by ed mendlowitz
how to review tax returns: the field-tested update
the big issue that i see with the tax season review process is that the workload compression and rush cause the use of shortcuts to get the return out quicker.
more: the best way to review a tax return | three types of tax return reviews | routine is key to reviewing tax returns | why you can’t skip checklists | tax review procedures are your quality control | seven types of tax return reviews | how to turn tax returns into new business
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doing this has a cost of breaking down the system and having you have to start over each year with the same problems of untrained or poorly trained people not following procedures and making the same type of mistakes they always made. shouldn’t this stop?
imagine everyone cooking a big mac in mcdonald’s sidestepping the procedures so the hamburgers could get made faster and the customers get served quicker. that is what you are doing, except instead of big macs, it is your clients’ tax returns that your staff will never get right (unless by extreme accident)!
questions for you to consider when you decide on a method of reviewing returns:
- evaluate the results and consequences when the ticking and tying is not done. is the error rate on those returns greater or less than the error rate on returns prepared the rest of the year with the ticking and tying as measured by:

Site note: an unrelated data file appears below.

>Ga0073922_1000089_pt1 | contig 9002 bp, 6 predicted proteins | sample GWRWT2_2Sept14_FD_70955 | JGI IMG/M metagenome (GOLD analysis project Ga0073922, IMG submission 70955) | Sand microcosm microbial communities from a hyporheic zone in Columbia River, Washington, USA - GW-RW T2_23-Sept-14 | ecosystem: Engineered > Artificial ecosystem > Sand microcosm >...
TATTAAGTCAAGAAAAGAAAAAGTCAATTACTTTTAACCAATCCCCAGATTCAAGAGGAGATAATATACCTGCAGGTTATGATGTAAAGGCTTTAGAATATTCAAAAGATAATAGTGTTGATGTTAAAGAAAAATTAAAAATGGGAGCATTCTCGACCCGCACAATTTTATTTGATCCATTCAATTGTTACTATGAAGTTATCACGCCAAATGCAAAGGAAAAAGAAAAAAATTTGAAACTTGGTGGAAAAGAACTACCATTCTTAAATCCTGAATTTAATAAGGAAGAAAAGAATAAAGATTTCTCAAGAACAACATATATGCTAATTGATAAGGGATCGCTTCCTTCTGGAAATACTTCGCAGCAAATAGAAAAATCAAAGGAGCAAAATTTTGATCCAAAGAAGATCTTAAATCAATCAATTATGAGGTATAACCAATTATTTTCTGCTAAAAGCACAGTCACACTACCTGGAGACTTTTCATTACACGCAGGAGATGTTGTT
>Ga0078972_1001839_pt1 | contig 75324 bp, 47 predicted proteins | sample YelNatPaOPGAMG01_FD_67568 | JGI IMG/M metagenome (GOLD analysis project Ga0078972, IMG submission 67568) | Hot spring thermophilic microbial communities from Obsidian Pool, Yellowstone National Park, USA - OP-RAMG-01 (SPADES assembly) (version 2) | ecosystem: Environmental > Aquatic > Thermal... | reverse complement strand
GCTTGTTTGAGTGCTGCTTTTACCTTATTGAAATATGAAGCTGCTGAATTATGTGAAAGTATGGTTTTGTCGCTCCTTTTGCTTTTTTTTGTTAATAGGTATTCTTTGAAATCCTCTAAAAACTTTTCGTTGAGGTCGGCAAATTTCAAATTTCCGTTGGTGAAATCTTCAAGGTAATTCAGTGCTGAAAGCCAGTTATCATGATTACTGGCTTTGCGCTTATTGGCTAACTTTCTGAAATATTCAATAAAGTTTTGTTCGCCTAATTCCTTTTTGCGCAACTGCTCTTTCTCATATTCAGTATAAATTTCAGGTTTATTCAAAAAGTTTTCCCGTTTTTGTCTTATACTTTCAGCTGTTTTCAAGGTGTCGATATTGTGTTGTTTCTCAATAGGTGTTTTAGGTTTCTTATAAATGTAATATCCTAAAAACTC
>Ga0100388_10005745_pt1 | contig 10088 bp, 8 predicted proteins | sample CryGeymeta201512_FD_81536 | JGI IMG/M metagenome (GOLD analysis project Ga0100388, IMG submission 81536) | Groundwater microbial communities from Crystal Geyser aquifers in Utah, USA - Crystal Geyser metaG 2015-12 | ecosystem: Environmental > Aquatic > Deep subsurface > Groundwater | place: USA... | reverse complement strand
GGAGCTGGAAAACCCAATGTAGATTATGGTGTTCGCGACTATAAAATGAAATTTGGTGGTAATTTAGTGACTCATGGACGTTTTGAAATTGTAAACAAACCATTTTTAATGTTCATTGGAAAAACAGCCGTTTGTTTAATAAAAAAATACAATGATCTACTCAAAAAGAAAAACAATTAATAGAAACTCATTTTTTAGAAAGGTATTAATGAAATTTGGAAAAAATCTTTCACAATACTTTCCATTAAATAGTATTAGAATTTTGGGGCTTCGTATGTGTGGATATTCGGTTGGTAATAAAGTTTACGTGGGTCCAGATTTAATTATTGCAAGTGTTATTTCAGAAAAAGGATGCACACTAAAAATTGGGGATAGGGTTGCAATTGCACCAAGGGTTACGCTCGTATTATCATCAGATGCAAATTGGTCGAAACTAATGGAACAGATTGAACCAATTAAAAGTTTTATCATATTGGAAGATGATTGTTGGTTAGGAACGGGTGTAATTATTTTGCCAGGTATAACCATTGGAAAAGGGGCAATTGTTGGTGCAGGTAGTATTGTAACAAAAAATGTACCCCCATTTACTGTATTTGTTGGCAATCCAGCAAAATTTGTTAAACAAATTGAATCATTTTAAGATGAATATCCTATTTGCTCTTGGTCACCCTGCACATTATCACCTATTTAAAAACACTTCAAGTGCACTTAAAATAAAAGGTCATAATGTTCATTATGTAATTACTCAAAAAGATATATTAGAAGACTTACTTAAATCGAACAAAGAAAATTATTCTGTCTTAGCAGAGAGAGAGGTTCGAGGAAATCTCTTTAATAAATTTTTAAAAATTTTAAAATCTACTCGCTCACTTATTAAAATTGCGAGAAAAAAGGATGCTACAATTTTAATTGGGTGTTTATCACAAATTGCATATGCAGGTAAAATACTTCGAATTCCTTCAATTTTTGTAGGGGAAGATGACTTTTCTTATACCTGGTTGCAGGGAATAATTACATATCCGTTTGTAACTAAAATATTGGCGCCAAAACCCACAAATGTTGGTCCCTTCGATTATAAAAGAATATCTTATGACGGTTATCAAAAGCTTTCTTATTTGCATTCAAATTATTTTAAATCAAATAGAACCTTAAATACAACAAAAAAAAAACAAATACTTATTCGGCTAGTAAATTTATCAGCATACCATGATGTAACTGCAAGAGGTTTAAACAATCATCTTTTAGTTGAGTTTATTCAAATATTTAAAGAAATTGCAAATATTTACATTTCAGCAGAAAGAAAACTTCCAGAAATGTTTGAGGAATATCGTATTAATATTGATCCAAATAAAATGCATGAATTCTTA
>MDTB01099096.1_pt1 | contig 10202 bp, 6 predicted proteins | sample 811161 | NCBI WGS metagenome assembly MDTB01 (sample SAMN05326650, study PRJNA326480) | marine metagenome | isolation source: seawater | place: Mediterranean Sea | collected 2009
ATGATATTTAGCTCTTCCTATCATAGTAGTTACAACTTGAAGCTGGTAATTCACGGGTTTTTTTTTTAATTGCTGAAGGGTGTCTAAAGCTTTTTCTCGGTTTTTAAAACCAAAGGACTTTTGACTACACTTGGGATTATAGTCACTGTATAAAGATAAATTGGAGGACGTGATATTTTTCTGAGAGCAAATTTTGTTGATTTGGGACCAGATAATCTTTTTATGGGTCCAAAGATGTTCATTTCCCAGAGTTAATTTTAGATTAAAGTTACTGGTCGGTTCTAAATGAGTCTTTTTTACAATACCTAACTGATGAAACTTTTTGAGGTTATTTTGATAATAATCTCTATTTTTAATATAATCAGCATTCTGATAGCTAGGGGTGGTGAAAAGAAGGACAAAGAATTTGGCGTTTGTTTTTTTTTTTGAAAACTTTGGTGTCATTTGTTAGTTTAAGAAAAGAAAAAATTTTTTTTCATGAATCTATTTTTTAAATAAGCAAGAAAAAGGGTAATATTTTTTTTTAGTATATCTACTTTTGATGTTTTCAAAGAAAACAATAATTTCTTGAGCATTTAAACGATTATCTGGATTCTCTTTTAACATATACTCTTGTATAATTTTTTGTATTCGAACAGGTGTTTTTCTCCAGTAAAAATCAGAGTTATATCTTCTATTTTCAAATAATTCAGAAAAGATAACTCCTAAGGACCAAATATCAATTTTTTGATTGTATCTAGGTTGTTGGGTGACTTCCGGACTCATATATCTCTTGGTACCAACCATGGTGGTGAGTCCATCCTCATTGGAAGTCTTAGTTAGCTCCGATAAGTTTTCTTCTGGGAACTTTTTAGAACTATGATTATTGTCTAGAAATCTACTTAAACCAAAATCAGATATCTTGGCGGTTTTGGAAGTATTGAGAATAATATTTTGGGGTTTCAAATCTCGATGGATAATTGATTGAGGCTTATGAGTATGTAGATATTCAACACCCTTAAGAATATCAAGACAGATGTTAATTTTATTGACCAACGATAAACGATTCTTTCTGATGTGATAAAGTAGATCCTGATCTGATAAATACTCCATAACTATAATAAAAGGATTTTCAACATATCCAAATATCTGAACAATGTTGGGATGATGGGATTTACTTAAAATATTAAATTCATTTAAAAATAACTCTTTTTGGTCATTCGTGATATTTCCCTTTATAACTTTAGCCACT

- partners catching more or fewer errors when they sign those returns
- clients catching more or fewer errors when they look over those returns
- more (or the same or fewer) notices sent by tax agencies on those returns
- are more or fewer bigger issues found by reviewers and partners during the period of not ticking and tying?
- no noticeable difference
- how do your staff perform during april 1-15:
- do they spend less time per return?
- do they get responses to requests for missing information faster?
- do they have fewer touches?
- do they have greater recollection of issues when they pick up the return to add missing info to complete or to fix errors?
i believe most of your answers will indicate there is not any loss of quality or efficiency. there might even be an increase in quality! based on your answers to the above questions, why not relook at your procedures? keep in mind that one of the major differences with the april 1-15 procedures during the entire year is the skipping or greatly curtailing the content review.
if you disagree and get really bad returns prepared, then you won’t want to shortcut your procedures. however, this means that the quality of what is turned in for review by your staff is terrible. you drive the train, not the other way around. it is the process that governs, not the people who are unhappy having to follow the procedures.